And in his remaining 35 games, Bogaerts only hit .248 -- although he did have six homers.

But throughout it all, Bogaerts never seemed fazed by it. With pitchers and catchers reporting in less than a month, Bogaerts still isn’t worried about the peaks and valleys.

“You go through it as a player, the only one’s who don’t go through that are the ones not playing,” Bogaerts told CSNNE.com before the Boston baseball writers' dinner Thursday. “I just gotta know you’re going to be playing good for sometime, you’re going to be playing bad for sometime.

“Just try to a lot more better times than bad times. It’s just a matter of trusting yourself, trusting your abilities and never doubting yourself. Obviously, you get a lot of doubts when you’re playing bad, but you just be even keeled with whatever situation is presented.”

Bogaerts level head is something often noted by coaches and his teammates, carrying through the days he finds himself lunging left and right for pitches. That’s also carried him through the offseason while maintaining the same preparation from past seasons -- along with putting on some weight.

“I don’t know how much I put on, but I feel strong,” Bogaerts said to CSNNE.com “I mean, I look strong in the mirror.

“Hopefully, I’m in a good position when the season comes because I know I’ll lose [the weight].”

Sandoval’s offseason transformation doesn't guarantee he's Sox starting third baseman

Sandoval’s offseason transformation doesn't guarantee he's Sox starting third baseman

BOSTON - The weight room, as much as Instagram, has been Pablo Sandoval’s home in the offseason leading up to the 2017 season.

His change in diet and routine have clearly led to visible results, at least in terms of appearance. His play is yet to be determined. But his manager and teammates have taken notice.

“Compliments to Pablo,” John Farrell told reporters before Thursday’s BBWAA dinner. “He’s done a great job with the work that he’s put in, the commitment he’s made. He’s reshaped himself, that’s apparent. He knows there’s work to be done to regain an everyday job at third base. So, we’ll see how that unfolds. We’re not looking for him to be someone he’s not been in the past. Return to that level of performance.”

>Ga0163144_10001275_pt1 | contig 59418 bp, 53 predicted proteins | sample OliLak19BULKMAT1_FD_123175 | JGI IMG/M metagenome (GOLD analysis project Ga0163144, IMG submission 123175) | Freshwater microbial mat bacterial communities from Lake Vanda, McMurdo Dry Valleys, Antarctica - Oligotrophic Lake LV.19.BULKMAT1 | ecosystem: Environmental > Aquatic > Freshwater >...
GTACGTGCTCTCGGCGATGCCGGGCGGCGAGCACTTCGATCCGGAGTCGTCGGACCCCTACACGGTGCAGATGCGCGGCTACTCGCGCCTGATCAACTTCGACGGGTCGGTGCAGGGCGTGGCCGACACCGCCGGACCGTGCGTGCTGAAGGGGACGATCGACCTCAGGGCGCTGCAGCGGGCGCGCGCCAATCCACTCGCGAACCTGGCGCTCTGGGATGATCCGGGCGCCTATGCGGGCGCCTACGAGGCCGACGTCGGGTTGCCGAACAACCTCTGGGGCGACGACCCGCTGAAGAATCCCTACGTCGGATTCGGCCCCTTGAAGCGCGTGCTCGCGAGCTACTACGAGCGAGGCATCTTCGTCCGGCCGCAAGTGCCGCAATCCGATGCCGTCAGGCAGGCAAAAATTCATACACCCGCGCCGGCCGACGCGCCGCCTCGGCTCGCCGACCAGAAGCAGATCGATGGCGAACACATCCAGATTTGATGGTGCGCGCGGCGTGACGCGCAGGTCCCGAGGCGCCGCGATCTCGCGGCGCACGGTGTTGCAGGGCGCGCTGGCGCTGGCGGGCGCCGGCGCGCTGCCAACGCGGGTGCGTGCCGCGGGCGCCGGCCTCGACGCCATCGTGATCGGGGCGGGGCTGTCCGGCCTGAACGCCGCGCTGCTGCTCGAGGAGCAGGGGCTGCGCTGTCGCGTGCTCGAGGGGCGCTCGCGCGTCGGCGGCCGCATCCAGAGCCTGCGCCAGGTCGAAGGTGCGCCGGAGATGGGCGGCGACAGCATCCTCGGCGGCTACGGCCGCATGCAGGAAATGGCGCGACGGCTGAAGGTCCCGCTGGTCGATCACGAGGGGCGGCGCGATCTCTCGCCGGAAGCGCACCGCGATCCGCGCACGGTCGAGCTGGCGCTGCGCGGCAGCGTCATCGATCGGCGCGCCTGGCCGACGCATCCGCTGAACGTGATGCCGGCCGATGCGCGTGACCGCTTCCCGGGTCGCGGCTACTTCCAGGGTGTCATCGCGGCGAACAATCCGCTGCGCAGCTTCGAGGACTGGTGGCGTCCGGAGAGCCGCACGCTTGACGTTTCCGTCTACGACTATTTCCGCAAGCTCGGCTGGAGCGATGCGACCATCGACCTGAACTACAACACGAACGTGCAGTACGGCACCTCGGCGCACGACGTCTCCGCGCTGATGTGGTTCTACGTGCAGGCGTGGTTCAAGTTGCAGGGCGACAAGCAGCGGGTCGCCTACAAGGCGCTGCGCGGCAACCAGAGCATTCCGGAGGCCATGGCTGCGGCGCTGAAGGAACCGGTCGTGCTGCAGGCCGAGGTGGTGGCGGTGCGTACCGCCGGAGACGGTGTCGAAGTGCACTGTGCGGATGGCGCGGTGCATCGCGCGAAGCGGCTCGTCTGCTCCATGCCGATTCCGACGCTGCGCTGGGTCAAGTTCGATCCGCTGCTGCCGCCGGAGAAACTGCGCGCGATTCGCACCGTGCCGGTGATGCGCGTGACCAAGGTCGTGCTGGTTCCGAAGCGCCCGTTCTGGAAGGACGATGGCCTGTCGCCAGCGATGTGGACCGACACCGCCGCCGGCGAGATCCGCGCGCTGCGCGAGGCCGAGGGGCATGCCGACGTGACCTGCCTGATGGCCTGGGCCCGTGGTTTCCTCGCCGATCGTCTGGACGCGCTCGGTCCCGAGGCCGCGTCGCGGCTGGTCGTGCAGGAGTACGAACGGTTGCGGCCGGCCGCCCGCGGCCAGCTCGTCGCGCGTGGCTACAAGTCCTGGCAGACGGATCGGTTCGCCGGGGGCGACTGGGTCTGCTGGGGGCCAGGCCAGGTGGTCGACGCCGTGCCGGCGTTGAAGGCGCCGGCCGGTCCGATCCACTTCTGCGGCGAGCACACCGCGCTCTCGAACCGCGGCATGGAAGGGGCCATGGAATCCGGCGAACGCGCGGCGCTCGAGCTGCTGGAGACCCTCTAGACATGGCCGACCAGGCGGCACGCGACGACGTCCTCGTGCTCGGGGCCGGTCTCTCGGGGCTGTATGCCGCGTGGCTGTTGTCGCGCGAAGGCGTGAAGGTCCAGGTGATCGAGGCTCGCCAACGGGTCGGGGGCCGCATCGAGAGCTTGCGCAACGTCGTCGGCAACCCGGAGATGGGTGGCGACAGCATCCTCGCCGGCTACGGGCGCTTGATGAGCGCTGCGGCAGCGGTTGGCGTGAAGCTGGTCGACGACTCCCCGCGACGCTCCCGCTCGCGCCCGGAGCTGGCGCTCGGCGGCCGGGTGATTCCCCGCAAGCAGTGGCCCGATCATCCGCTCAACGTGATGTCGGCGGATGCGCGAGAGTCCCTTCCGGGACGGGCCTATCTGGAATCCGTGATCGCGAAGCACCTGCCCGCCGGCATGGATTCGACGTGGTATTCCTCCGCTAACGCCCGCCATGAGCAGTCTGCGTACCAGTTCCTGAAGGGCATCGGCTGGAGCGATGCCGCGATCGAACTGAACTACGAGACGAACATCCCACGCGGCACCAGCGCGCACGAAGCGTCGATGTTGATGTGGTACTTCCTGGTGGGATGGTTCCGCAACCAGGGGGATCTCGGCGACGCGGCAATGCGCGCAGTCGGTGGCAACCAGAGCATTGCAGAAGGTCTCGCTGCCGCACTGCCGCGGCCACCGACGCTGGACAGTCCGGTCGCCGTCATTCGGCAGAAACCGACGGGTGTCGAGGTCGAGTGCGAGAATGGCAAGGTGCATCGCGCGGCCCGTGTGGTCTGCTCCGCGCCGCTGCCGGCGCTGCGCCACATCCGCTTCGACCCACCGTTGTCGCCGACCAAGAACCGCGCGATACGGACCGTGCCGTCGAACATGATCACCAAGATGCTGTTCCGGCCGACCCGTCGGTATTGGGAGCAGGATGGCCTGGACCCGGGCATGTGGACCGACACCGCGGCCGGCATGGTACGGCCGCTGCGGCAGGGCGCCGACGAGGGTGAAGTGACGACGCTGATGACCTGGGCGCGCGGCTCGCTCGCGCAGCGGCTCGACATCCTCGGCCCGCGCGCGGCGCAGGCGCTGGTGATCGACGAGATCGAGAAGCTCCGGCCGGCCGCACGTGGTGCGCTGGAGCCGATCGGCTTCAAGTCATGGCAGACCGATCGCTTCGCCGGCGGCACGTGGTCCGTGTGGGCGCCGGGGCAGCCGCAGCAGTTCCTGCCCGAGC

Farrell noted that Brock Holt and Josh Rutledge are the other two players in contention for time at third base and while others, such as prospect Rafael Devers, may get time there in the spring, those are the only three expected to compete for the job.

“The beauty of last spring is that there’s a note of competition in camp,” Farrell said. “And that was born out of third base last year [when Travis Shaw beat out Sandoval at the third base]. That won’t change.”

Sandoval's 2016 season ended after shoulder surgery in April. 

While the manager has to be cautiously optimistic, Sandoval’s teammates can afford to get their hopes up.

“Pablo is definitely going to bounce back,” Xander Bogaerts told CSNNE.com “Especially with the weight he’s lost and the motivation he has to prove a lot of people wrong, to prove the fans wrong.

“He’s been a great player for his whole career. He’s not a bad player based on one year. Playing in Boston the first year is tough, so, hopefully this year he’ll be better.”

Prior to Sandoval’s abysmal 2015, his first season in Boston, when he hit .245 with 47 RBI in 126 games, the 2012 World Series MVP was a career .294 hitter who averaged 15 home runs and 66 RBI a year.

If Bogaerts is right and Sandoval can be that player again, that will be a huge lift in filling in the gap David Ortiz left in Boston’s offense.